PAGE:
Organizational leaders recognize the importance of getting the culture right in order to enhance safety performance. A positive work environment is essential. But all too often they approach the safety culture issue with worn out platitudes.
I once coached an inexperienced leader in his first job of supervising three manufacturing plants. He came up through marketing and didn’t really understand what his plant managers were up against. He knew he didn’t know the technical aspects, but he had been taught that his job was to lead. He had come to believe that technical knowledge was not important; he could rely on people knowledge.
In some cases that might be true, but in this case what he had learned was a pile of vacant platitudes. The plant managers he was supervising had real issues to manage. Their employees were not engaged, communication was poor, and supervisory skills were low. The parent company had recently acquired these plants and wanted to bring them up to the corporate standard. Safety performance was poor and it showed in the incident rate, which had the attention of the head of the business unit.
The leader’s first impulse was to go after the culture. He wanted to create a “high-performance culture” and talked with his plant managers about it. When he started talking about ‘authentic leadership,’ ‘emotional intelligence’ and ‘managing with empathy’ they rolled their eyes. It didn’t feel to them like the real world they were confronting. The more he talked about it the less attention they gave it.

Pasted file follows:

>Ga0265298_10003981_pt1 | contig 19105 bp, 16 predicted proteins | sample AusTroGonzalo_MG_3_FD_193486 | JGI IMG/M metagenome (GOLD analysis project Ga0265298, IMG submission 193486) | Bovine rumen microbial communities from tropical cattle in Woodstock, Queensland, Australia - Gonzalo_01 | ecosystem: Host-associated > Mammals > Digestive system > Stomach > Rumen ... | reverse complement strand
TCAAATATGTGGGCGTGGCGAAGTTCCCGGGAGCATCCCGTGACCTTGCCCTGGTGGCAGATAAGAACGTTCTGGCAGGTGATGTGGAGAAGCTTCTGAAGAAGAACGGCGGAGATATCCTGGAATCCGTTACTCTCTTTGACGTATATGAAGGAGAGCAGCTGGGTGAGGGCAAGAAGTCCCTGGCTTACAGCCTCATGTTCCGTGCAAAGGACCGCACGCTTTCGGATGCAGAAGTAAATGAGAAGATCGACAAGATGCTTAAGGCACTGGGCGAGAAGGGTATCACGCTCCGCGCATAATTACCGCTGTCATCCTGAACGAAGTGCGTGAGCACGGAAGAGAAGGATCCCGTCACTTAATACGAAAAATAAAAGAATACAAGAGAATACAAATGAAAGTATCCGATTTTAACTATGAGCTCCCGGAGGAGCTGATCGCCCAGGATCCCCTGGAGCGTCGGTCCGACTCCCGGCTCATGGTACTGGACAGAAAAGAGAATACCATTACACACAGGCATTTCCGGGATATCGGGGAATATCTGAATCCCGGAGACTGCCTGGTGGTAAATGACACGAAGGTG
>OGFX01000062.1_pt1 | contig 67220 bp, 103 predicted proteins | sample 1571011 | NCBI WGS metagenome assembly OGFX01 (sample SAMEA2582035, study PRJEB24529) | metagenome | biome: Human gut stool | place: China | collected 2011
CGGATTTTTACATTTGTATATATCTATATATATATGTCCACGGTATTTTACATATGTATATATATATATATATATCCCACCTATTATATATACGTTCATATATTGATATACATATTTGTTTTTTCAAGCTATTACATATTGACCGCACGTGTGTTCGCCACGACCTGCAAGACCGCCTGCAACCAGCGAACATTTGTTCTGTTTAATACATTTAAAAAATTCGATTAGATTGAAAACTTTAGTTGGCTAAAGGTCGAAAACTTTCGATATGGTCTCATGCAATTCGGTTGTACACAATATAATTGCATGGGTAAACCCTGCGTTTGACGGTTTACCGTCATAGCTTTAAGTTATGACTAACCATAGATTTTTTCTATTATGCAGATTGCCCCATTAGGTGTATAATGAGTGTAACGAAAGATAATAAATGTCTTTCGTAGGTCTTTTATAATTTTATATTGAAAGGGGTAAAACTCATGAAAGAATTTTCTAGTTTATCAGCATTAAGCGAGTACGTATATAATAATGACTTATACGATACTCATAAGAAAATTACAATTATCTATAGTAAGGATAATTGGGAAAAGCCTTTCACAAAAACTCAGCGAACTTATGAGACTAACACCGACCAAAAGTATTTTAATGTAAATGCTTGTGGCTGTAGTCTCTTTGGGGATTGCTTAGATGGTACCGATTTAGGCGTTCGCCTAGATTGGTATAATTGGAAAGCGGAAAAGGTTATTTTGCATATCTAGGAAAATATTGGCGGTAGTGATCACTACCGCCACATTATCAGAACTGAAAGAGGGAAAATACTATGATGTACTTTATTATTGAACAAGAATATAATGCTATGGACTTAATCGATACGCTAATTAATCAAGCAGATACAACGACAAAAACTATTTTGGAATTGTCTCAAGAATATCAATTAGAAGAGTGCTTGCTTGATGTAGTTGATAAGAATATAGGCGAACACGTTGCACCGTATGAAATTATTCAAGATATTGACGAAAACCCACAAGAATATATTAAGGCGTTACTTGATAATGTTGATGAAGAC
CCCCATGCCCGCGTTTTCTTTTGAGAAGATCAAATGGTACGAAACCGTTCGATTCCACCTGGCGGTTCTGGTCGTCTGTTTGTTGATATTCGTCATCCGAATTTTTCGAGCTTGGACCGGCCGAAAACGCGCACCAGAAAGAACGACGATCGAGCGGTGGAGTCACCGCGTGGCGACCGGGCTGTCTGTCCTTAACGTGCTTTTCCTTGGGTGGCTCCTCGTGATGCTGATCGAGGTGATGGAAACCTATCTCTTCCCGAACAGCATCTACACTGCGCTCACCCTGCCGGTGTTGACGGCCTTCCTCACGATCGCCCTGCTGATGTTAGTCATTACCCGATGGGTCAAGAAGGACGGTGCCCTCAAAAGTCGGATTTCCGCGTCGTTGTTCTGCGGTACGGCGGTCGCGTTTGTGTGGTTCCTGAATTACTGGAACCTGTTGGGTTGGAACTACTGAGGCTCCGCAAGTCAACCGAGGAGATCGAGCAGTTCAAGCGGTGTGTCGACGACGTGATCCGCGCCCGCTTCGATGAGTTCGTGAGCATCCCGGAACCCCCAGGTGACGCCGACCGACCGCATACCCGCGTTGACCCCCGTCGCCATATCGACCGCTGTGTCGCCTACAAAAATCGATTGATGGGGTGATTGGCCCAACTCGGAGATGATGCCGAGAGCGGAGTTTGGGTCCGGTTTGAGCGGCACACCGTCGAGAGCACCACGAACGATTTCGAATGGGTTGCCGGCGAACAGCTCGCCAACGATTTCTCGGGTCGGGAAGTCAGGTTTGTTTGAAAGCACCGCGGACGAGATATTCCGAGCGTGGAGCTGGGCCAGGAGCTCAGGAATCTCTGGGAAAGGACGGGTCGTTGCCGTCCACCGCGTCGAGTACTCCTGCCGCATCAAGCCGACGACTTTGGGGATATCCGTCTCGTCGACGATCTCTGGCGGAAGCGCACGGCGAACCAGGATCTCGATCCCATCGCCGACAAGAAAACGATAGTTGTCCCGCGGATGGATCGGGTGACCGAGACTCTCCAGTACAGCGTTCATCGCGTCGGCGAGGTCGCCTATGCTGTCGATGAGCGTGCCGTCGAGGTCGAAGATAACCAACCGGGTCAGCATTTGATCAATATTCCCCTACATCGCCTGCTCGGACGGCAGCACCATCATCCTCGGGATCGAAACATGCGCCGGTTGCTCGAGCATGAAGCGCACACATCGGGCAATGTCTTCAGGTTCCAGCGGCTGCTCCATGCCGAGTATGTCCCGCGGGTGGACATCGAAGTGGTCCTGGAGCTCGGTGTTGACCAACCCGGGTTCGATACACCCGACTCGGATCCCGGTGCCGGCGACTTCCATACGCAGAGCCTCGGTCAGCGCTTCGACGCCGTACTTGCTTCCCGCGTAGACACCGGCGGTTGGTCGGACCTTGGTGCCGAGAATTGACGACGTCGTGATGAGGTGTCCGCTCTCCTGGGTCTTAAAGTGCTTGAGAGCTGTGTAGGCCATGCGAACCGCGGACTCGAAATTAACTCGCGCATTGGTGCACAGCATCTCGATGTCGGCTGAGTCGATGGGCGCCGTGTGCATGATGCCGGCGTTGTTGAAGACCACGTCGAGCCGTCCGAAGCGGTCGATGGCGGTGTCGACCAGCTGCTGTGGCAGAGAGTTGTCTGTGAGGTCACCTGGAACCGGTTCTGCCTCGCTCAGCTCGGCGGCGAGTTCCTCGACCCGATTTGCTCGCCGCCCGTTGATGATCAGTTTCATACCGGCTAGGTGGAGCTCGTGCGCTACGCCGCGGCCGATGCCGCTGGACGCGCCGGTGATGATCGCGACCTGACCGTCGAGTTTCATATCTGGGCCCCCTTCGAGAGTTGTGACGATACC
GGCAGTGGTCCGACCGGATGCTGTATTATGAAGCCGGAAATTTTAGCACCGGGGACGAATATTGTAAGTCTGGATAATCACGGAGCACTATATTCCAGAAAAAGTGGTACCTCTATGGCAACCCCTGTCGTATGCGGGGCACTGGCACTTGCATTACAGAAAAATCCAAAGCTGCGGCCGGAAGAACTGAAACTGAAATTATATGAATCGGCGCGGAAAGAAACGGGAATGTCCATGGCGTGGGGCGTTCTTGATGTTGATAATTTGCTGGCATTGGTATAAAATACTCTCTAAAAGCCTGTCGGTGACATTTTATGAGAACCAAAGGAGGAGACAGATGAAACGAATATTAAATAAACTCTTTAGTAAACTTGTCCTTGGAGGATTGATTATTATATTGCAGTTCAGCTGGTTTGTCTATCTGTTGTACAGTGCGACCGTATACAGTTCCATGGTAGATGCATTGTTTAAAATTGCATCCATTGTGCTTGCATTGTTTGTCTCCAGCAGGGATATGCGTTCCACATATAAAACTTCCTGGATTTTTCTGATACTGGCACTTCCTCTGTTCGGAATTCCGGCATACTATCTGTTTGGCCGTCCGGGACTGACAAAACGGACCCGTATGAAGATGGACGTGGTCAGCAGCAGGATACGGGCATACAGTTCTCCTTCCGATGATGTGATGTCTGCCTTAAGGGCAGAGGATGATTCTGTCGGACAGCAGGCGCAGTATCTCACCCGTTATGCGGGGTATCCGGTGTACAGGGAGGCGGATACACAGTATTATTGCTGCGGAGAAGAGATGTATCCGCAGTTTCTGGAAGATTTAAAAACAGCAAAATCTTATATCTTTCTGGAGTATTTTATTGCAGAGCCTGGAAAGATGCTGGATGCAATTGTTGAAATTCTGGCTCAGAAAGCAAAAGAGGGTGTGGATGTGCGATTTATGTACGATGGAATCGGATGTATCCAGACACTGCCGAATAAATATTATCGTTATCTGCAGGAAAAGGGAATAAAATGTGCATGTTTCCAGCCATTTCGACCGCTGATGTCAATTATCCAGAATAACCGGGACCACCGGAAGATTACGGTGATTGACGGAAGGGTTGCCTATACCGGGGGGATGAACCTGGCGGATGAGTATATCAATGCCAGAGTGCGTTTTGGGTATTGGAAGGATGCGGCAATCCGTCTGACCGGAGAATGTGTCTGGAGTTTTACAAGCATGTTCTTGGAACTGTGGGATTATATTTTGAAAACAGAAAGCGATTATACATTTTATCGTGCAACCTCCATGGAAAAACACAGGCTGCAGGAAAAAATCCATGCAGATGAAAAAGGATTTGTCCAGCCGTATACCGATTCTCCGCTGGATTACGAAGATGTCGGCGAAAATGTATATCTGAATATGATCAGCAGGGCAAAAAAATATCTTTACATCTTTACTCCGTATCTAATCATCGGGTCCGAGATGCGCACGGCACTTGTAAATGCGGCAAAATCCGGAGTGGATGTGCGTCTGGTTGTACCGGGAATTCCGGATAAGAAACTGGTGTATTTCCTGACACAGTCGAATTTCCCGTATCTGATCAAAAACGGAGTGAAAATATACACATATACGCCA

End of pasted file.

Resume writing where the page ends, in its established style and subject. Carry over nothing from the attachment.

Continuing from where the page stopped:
It wasn’t difficult to get him to see the opportunity to lead with safety. Workplace injuries represented something concrete that the plant managers could relate to. Instead of talking about culture, they could change culture by preventing injuries. Instead of talking about engagement, they could engage their workers in safety improvement. Instead of trying to act empathetic they could find out about real issues that affected people. They didn’t fully realize it, but they were creating a high performance culture. A real one.
Perhaps the most interesting thing about all this is that it isn’t obvious to leaders what the relationship between cultural excellence and safety performance is. They recognize “safety culture” as something desirable, but again that can easily lead to vacant talk. The fact is that a wide base of research has established the relationship between positive culture, safety performance, and overall organizational performance. Leaders may not know this, but they will recognize it when you point it out.